Researchers who helped lead the country’s initial response to Covid said a backup testing capacity must be established to help the UK better cope with the next pandemic.
In a report published in The BMJ, scientists at the University of Cambridge said a “human bottleneck”, due to historic cuts in public health funding, has delayed the expansion of Covid testing in the UK in the early stages of the response. to the coronavirus pandemic.
They argue that a system of reserve lab scientists must be established now to provide a scaling-up capability that will help the country respond faster – and more effectively – to future infectious disease outbreaks.
“Because Covid-19 testing has not been scaled up fast enough, we have not been able to detect all cases quickly enough to try to stop the spread of the disease,” said Jordan Skitral, the report’s lead author.
It was frustrating to hear promises from politicians to increase Covid-19 testing capacity over and over again during the early phase of the pandemic. Scaling up the work was very difficult: a lot of experience is needed for the tests to succeed in the early stages of dealing with new pathogens.”
As a physician at Addenbrooke’s Hospital in Cambridge, Skittrall halted his usual work to help interpret Covid-19 lab test results in early 2020 and ensure the correct clinical responses were being made.
“In early 2020, we were working late into the night, with very few people processing tests for the whole country,” Sketral said.
“The speed with which people had to work and the difficulty of trying to scale up the process in a crowded hospital lab made me realize there was a real human bottleneck. We needed more people to process the tests.”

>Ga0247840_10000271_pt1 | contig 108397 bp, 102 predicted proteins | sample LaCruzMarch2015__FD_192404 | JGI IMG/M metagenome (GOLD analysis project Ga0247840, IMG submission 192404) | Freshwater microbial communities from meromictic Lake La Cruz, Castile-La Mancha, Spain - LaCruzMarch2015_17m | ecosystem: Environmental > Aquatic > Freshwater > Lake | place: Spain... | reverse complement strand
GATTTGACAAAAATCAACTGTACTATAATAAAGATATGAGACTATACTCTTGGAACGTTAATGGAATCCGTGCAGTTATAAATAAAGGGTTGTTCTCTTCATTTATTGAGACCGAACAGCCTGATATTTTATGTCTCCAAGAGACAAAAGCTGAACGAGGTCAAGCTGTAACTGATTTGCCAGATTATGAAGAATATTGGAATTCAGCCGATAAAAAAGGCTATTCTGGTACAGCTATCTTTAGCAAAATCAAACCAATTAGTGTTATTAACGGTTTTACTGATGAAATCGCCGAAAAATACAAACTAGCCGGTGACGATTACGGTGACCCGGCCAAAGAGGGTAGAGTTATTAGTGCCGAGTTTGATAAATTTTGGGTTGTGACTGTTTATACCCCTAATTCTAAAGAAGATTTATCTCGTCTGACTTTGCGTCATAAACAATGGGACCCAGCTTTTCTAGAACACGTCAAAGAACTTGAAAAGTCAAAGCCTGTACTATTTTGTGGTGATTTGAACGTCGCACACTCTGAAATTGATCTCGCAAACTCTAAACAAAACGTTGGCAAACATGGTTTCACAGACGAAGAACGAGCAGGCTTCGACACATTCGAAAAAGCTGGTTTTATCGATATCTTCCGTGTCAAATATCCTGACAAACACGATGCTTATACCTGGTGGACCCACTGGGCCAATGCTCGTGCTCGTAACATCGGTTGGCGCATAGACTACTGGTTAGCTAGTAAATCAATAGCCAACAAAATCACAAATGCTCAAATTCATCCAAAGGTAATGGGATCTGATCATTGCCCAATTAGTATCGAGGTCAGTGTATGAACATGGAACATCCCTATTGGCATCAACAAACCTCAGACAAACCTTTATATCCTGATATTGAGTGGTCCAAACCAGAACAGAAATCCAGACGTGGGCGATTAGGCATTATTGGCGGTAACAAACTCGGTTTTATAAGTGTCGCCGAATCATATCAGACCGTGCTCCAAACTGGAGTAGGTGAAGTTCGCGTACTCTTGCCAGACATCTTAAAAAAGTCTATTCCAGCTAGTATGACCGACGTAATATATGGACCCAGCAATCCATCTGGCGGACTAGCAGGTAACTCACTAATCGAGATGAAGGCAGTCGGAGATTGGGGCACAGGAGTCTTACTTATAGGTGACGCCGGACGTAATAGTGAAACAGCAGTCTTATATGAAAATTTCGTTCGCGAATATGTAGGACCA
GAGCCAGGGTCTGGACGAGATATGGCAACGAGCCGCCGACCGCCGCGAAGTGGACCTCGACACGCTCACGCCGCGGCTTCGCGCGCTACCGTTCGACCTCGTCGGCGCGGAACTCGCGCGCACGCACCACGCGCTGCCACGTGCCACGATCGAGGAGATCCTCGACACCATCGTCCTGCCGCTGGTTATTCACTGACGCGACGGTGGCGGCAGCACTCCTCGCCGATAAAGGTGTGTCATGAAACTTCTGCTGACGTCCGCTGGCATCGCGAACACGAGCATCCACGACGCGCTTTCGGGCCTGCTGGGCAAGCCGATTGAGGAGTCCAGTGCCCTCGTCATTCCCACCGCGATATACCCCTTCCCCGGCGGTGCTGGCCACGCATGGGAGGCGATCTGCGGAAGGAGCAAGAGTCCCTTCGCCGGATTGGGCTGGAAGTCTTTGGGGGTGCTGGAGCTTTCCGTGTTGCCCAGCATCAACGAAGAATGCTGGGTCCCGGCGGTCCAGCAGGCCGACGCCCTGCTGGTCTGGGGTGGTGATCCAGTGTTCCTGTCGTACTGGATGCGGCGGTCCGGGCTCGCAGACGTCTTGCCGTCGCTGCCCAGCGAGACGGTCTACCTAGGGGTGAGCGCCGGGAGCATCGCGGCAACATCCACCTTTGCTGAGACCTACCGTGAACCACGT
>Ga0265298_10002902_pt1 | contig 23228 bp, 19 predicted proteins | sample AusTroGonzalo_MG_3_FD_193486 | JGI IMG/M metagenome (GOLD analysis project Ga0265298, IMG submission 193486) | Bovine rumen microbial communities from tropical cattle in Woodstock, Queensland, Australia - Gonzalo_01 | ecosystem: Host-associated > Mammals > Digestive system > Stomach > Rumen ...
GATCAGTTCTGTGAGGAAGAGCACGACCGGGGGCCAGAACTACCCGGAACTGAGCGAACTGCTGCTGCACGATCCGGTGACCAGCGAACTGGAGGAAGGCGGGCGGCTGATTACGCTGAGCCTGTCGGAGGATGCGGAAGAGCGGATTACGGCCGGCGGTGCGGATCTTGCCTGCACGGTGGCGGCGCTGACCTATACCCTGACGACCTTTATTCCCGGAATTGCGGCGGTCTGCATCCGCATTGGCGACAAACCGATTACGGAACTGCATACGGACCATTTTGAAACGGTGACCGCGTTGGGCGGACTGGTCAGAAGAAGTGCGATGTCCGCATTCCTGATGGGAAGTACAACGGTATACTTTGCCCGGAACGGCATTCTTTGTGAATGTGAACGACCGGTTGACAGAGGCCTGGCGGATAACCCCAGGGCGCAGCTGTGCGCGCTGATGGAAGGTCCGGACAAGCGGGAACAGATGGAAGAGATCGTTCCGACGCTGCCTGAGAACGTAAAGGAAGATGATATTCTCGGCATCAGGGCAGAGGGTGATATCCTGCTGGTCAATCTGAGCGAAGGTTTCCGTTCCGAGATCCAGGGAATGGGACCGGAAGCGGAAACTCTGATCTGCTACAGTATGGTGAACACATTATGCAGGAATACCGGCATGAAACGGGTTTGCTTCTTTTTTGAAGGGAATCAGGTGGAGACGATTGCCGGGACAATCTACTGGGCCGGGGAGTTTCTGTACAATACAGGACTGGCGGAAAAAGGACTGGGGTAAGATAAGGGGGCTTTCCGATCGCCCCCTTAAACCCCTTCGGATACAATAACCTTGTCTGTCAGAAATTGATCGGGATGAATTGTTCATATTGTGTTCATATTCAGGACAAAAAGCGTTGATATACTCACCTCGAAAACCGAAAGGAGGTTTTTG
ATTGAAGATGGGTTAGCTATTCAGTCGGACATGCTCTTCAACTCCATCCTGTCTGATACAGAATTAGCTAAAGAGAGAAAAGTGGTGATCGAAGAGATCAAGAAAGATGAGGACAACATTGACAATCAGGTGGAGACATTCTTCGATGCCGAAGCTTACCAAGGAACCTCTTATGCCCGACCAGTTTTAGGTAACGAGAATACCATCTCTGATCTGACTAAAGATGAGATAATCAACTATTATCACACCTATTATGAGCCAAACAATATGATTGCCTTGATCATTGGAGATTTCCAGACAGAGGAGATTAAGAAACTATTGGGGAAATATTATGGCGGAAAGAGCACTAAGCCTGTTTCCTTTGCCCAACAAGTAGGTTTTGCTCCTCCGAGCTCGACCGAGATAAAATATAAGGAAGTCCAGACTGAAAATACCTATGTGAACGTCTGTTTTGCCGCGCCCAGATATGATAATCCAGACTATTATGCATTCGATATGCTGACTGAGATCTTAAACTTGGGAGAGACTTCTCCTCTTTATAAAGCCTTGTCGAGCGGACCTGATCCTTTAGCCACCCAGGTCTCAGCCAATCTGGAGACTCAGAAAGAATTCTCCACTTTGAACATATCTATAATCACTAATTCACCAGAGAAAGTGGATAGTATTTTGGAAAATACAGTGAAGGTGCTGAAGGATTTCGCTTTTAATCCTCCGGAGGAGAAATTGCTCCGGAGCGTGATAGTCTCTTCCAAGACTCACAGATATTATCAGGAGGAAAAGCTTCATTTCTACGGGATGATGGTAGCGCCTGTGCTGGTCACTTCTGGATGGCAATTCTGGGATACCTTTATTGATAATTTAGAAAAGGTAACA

In the Cambridge University report, researchers recommended recruiting a relatively small number of highly qualified scientists, who would be paid up front, to help in the early stages of an emergency, raising the risk of another pandemic like Covid-19. always present.
The scientists considered various options to provide scientific capability to the outbreak and concluded that the best scenario would be a mix of highly skilled reservists and volunteers who could be called up when needed and trained quickly.
“There is a limit to when the emergence of an infectious disease is a random process, but a pandemic like Covid-19 is guaranteed to happen again at some point,” Skitral said.
“In the UK we are in a unique position to have the right scientific skills to respond to the next major outbreak. But we need to make sure these people are ready so they can start working when something happens.”
The report suggests creating a large pool of volunteers who lack specialized skills but can be trained quickly in an emergency and paid only when needed.
And the scientists add that those working in sectors of the economy likely to close during the pandemic – such as entertainment and hospitality – would be ideal candidates for voluntary confinement.
Since the beginning of the pandemic, more than 200 million PCR tests have been performed for Covid.
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